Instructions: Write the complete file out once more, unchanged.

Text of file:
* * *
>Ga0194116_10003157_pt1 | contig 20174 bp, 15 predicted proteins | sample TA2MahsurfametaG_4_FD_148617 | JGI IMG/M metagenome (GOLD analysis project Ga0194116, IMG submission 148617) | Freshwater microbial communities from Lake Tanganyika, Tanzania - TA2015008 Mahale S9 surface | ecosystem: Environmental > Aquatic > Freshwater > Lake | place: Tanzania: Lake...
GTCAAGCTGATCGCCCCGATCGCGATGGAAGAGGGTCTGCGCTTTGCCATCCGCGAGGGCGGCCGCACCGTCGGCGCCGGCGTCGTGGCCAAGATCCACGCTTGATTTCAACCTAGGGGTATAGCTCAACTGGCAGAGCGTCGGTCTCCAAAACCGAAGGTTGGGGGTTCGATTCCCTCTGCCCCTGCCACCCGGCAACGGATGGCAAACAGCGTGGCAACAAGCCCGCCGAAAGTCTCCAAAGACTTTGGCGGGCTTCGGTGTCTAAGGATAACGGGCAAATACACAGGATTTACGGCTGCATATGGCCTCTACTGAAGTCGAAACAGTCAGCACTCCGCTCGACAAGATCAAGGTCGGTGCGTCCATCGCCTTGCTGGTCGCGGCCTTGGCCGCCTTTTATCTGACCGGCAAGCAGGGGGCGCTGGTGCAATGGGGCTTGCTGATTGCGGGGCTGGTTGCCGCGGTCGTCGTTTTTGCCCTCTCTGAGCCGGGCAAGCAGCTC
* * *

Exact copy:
>Ga0194116_10003157_pt1 | contig 20174 bp, 15 predicted proteins | sample TA2MahsurfametaG_4_FD_148617 | JGI IMG/M metagenome (GOLD analysis project Ga0194116, IMG submission 148617) | Freshwater microbial communities from Lake Tanganyika, Tanzania - TA2015008 Mahale S9 surface | ecosystem: Environmental > Aquatic > Freshwater > Lake | place: Tanzania: Lake...
GTCAAGCTGATCGCCCCGATCGCGATGGAAGAGGGTCTGCGCTTTGCCATCCGCGAGGGCGGCCGCACCGTCGGCGCCGGCGTCGTGGCCAAGATCCACGCTTGATTTCAACCTAGGGGTATAGCTCAACTGGCAGAGCGTCGGTCTCCAAAACCGAAGGTTGGGGGTTCGATTCCCTCTGCCCCTGCCACCCGGCAACGGATGGCAAACAGCGTGGCAACAAGCCCGCCGAAAGTCTCCAAAGACTTTGGCGGGCTTCGGTGTCTAAGGATAACGGGCAAATACACAGGATTTACGGCTGCATATGGCCTCTACTGAAGTCGAAACAGTCAGCACTCCGCTCGACAAGATCAAGGTCGGTGCGTCCATCGCCTTGCTGGTCGCGGCCTTGGCCGCCTTTTATCTGACCGGCAAGCAGGGGGCGCTGGTGCAATGGGGCTTGCTGATTGCGGGGCTGGTTGCCGCGGTCGTCGTTTTTGCCCTCTCTGAGCCGGGCAAGCAGCTC